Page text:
Listening to this album is like catching up with an old buddy, sharing thoughts and memories with a friend you know you can trust.
Tim 'Hogie' Higgins is originally from up north but has since moved down south. His EP, Folk From The Smoke, produced by Mike Badger, was praised right here at Whisperin' & Hollerin' for its warmth and humanity. Four years on we have his debut album which has these same qualities.
This time around, the record was produced in London by Kenny Dickinson, a collaboration that came about after the two met by chance in Hogie's local pub.
This connection proves especially fortuitous since, not only does Dickinson play piano, but he has also gathered a fine group of musicians to help give greater range and variety to the twelve tracks.
The Hogie sound can broadly be classified as folk with a smattering of country swagger. Slide guitar, fiddle and dobro help lend many of the tunes an authentically Americana feel, notably on Devil's Got His Work To Do and Two Minutes, tunes which might have come straight out the Gram Parsons' songbook.
In addition, a gospel feel pervades the title track and there's even a bit of Mexican mariachi on Ballad Of Santa Muerte featuring Noel Langly on trumpet.
And then there are, of course, the songs of love and loss such as Inseparable ("So it seemed") and Think Of Me, a heartbreaking lament of a man fighting his demons, admitting his failings ("I know you think I'm a hopeless case") and trying to restore some measure of self respect.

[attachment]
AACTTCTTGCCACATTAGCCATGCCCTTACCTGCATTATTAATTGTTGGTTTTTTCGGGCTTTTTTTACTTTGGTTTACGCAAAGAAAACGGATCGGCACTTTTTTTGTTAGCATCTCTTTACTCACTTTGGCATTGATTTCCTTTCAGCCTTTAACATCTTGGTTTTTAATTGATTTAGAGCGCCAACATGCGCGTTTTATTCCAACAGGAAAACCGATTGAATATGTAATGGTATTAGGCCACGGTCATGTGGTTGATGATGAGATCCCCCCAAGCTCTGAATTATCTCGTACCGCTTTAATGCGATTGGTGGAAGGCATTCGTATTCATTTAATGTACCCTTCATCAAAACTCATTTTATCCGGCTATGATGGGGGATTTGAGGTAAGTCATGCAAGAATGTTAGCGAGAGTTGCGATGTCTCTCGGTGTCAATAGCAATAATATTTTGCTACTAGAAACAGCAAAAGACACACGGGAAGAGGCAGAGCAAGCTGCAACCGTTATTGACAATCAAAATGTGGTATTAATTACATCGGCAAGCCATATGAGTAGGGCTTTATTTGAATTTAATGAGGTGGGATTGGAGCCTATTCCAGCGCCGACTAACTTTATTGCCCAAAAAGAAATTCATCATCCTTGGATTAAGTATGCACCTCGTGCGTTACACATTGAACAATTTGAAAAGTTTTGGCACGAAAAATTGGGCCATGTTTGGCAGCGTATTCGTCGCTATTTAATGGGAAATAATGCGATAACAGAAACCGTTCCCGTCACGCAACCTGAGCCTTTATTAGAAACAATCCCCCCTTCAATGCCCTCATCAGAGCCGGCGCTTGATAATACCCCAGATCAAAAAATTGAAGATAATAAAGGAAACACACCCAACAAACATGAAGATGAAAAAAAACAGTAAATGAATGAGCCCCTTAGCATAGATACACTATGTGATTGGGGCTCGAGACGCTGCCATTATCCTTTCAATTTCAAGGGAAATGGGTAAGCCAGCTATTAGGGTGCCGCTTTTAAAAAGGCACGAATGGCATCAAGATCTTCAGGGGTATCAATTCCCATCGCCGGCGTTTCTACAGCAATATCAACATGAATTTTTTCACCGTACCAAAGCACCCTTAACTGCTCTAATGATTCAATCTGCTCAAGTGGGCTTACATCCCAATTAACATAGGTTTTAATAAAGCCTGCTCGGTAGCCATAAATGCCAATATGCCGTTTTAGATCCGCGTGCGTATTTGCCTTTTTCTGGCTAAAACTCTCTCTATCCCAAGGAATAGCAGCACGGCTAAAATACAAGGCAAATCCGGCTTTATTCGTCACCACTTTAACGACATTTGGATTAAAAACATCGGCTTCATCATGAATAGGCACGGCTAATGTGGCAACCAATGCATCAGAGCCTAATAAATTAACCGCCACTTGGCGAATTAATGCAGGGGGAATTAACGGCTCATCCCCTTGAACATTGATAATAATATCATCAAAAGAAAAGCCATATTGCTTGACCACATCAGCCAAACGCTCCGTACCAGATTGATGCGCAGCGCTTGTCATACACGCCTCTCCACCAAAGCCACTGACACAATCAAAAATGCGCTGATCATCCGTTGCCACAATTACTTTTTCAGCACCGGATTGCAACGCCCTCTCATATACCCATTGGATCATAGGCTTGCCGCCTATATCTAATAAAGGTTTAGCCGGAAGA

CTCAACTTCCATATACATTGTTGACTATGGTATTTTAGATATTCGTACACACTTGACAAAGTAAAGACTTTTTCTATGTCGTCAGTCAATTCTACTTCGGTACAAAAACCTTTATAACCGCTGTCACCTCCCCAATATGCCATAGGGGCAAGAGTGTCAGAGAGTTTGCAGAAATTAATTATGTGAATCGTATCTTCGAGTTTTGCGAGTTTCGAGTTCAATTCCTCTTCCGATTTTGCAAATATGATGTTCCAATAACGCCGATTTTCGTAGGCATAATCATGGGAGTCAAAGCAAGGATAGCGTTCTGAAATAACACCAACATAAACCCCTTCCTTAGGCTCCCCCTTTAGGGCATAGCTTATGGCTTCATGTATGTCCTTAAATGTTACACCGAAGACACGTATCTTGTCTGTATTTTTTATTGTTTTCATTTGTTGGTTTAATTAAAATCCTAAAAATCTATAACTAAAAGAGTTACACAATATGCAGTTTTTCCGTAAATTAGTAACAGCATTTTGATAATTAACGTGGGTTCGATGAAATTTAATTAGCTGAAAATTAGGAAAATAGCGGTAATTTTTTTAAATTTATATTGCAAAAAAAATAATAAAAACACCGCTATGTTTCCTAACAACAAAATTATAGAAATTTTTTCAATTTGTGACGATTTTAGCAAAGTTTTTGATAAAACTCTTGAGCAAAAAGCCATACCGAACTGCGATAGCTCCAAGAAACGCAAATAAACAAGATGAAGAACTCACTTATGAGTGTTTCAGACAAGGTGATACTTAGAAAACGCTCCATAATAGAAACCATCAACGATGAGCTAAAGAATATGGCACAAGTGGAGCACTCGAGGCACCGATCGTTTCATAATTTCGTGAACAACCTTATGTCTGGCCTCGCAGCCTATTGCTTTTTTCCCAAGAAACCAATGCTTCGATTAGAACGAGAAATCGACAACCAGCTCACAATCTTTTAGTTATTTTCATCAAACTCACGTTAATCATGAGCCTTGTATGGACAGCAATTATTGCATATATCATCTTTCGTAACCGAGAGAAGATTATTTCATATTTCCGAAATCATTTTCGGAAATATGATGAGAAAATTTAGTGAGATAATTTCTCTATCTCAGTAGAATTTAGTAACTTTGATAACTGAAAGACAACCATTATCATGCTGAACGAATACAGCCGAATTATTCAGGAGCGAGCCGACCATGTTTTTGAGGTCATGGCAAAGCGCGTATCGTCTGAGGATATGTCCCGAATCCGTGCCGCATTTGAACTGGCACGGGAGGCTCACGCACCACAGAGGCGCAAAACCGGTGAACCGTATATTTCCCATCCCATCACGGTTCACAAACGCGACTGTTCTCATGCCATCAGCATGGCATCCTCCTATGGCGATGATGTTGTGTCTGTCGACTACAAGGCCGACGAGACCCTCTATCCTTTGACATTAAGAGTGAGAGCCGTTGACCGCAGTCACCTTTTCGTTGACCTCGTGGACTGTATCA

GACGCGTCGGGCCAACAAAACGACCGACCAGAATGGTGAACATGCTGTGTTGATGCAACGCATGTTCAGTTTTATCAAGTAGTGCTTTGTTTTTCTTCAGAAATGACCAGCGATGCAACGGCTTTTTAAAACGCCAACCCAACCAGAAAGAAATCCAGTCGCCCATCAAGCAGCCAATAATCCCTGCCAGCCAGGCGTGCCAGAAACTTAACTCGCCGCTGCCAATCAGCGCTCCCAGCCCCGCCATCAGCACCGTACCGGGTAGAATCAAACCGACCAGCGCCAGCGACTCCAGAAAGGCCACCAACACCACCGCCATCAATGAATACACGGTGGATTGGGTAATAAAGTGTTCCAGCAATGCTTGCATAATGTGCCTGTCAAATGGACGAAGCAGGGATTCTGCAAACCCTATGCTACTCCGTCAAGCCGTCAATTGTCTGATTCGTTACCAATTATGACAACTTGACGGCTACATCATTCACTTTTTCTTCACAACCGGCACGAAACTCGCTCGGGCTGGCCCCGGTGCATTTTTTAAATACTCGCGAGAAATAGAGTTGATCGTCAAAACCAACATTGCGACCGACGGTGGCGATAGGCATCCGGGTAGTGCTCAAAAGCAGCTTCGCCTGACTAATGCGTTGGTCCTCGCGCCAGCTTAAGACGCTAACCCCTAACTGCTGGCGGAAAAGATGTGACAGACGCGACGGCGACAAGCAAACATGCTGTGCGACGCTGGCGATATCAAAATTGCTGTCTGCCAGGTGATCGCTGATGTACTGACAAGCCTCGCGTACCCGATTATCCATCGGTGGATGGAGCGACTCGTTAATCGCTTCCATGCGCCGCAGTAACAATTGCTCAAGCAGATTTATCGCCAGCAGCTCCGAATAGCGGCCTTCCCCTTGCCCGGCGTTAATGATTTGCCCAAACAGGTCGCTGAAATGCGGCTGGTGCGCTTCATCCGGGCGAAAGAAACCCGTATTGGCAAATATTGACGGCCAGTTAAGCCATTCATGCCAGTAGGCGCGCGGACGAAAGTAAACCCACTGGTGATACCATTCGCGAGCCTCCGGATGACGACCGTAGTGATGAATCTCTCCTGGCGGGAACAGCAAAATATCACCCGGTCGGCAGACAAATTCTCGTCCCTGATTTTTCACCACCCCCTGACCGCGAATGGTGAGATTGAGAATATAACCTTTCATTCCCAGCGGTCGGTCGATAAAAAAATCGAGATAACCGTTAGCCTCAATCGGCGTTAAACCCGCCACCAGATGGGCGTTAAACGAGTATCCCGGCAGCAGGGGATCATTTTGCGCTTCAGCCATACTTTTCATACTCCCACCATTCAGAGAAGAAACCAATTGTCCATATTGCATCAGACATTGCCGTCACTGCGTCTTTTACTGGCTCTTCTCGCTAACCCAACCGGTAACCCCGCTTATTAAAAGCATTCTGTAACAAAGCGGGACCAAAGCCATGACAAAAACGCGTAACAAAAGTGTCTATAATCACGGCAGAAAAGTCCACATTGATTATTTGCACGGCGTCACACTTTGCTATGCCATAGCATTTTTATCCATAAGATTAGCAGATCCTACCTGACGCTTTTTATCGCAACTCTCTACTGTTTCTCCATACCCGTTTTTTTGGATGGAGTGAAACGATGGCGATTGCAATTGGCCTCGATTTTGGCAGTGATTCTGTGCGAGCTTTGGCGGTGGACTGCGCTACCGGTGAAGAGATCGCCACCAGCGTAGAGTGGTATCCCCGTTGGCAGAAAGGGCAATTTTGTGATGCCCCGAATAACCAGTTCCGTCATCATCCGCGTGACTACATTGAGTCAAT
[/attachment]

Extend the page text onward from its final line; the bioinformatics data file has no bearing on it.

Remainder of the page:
The fact that tunes like these often strike a poignant note is due to the fact that they were written around the time of the passing of Hogie's mother. The album is dedicated to her memory and includes one particularly touching song, Rome, with lyrics adapted from a eulogy delivered at her funeral.
Other songs include ones about the drudgery of a workaday routine (Toe The Line), the importance of treating your woman right (Disappear From View), coming to terms with never being in line to the throne (Bloodline Royalty) and the injustices of living in Hard Times.
It closes with Old Time Song, a tender and compassionate tune offering words of comfort to a woman (or man?) who has turned to whiskey and pills to get through the day.
Despite the range of styles, this album benefits from a unifying character that is a tribute to Kenny Dickenson's no nonsense production skills but, above all, illustrates the maturity and depth of Hogie's song writing.
I recommend you pull up a chair, fill your glass and take a listen.